LOVEBUG LOUIE IN A BLESSING FROM THE CURSED by David Craig (with Dylan George and Jodi Sprung-Boyd) (Theatre Sasa)

Yay, my last trip to that damned studio!  Seriously this made three times this Fringe I’ve ended the night with an eleven o’clock trek up the ten thousand stairs (note: this is an exaggeration) to Studio 311, but at least now I’ve got’em all!  And what a show to end with…Theatre Sasa’s infamous LOVEBUG LOUIE, the show that opened the Fringe by (*Gasp!*) cursing in front of our beloved mayor himself! I was intrigued to say the least…this was not a show typical of the Ottawa scene, to be sure.  And I can assure you that it is well worth the cardio workout afforded by the climb.  This is a show that must be seen to be…well, it just must be seen.

Dylan George as LoveBug Louie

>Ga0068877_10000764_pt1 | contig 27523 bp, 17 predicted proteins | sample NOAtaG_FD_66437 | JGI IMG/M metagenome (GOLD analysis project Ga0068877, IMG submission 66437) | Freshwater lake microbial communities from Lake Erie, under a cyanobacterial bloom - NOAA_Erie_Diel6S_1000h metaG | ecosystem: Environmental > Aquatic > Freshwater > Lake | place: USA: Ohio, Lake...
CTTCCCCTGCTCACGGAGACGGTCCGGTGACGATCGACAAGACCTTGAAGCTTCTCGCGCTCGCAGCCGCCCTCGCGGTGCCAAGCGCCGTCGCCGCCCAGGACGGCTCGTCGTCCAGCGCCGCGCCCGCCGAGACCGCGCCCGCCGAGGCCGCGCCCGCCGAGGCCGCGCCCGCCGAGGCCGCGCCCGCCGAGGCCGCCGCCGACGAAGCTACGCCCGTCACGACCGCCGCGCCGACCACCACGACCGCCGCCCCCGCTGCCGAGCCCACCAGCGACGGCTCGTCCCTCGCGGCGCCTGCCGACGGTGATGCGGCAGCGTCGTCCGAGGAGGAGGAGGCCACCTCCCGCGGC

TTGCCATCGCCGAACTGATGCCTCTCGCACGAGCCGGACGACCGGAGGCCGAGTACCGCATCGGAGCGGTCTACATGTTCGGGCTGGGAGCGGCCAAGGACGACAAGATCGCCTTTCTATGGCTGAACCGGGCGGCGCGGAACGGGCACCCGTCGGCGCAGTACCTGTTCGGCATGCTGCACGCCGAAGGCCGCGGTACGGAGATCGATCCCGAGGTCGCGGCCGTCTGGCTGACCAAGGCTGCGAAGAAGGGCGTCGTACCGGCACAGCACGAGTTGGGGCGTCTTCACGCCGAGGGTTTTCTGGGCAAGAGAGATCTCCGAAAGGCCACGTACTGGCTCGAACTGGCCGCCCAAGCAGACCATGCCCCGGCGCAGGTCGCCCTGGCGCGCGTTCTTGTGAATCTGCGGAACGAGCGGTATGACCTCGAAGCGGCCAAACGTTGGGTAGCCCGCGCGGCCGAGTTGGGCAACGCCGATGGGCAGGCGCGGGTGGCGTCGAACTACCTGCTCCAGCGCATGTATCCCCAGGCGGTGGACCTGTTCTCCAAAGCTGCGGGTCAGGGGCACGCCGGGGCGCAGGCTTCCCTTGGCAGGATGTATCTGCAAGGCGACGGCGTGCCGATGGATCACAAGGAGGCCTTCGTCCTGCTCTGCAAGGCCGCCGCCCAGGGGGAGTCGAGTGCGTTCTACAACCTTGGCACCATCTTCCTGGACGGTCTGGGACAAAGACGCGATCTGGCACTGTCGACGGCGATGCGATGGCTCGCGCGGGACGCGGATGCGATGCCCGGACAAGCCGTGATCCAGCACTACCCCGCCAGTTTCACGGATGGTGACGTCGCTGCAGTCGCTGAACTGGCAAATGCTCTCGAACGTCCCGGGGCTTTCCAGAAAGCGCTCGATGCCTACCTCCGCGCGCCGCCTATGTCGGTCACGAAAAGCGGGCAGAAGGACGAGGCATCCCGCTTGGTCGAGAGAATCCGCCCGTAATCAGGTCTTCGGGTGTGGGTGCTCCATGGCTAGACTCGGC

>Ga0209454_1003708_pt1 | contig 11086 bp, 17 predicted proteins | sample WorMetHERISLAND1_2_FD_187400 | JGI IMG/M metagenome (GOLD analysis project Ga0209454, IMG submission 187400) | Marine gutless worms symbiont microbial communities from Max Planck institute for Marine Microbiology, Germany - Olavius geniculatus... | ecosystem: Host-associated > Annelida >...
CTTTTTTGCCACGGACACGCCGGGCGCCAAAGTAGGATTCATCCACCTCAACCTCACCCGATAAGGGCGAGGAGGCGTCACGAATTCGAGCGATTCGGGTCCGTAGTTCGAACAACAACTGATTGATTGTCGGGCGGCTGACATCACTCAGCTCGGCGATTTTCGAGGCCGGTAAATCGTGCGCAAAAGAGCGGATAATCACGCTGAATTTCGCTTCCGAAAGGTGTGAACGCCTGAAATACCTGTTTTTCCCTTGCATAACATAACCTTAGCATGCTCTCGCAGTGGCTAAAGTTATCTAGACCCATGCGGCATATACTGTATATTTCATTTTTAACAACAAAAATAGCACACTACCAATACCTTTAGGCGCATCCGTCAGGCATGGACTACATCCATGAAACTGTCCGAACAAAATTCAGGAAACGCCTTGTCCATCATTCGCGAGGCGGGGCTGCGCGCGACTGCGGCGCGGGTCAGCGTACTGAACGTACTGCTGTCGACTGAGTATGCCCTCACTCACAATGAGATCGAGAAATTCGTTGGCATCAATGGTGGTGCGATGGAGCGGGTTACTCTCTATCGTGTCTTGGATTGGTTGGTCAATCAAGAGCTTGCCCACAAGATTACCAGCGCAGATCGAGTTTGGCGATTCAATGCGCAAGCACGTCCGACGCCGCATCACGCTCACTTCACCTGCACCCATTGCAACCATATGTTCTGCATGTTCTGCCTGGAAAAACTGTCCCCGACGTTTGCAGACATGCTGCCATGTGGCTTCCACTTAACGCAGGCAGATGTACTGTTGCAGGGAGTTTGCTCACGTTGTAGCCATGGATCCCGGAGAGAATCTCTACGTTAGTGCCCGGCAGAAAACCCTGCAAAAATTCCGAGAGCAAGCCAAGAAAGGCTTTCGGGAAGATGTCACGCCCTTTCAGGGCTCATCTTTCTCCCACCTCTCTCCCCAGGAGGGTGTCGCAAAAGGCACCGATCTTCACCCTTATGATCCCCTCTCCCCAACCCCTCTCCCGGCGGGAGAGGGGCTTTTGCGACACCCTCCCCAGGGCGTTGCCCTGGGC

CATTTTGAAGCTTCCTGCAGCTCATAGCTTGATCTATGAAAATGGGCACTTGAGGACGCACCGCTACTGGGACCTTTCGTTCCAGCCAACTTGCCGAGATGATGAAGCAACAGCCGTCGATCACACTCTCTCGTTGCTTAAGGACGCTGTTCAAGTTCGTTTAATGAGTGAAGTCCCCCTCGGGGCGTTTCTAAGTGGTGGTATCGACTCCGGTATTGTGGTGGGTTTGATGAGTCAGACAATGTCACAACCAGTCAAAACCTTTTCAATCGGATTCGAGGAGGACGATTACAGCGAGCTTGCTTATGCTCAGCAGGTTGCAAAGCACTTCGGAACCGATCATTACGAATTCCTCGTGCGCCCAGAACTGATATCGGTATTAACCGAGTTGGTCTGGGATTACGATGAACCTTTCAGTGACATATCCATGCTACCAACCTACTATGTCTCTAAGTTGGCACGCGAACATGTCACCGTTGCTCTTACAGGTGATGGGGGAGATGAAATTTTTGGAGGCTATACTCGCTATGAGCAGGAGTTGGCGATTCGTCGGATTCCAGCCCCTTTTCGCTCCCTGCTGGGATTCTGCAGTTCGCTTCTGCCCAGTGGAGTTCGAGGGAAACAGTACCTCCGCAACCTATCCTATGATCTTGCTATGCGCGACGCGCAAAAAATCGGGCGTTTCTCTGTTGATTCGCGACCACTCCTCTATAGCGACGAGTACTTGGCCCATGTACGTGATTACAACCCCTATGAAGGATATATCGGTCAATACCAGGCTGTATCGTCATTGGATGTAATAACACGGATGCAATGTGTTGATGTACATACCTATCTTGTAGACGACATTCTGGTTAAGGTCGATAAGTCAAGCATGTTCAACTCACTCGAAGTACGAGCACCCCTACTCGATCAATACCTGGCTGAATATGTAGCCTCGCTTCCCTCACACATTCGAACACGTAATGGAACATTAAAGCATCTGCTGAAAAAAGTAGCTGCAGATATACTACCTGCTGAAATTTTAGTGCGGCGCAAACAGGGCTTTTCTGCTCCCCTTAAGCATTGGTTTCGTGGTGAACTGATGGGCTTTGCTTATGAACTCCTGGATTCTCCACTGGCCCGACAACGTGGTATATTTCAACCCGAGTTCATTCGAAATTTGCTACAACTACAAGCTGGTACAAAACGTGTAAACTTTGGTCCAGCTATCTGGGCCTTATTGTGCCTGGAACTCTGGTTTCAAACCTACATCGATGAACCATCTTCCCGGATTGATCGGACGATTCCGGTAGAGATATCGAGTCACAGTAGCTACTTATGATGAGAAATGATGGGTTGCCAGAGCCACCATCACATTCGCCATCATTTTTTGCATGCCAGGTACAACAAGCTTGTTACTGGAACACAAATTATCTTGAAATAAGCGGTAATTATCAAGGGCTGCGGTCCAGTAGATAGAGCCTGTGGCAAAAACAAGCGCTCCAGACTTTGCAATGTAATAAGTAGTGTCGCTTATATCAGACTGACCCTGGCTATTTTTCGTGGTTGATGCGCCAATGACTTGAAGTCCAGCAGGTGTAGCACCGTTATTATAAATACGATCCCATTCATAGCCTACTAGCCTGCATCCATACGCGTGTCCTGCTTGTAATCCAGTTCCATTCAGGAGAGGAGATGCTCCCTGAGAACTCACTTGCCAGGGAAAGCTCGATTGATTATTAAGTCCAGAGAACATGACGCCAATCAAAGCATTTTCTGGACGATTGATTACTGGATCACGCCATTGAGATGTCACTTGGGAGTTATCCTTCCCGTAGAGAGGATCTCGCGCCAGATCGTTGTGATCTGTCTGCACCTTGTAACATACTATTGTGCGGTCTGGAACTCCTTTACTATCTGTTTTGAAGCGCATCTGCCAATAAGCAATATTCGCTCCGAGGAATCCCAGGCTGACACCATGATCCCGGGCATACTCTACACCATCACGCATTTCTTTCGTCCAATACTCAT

Inhabiting a brilliant and sprawling set that’s almost as much a character in the show as he is, Dylan George as Louie swings, hobbles, slides and careens around the place like the madman he is, sharing his wit and wisdom with audiences bold enough to listen.   Some is wise indeed, some is particularly filthy, and the belly laughs can be instantly replaced by uncomfortable silence at the drop of a hat.   It’s kind of hard to describe this show… politically incorrect, insightful, grotesque and hilarious, and worth the visit if only to meet perhaps the most unique Ottawa Fringe character you’ll ever see.  Dylan George’s performance is one for the books, and Jodi is rapidly becoming one of my fav’rit directors.  This is, despite all the cursing, sexual overtones and fecal references (oh yea, Louie goes there), an absolutely beautiful show.  Check it out to see what I mean.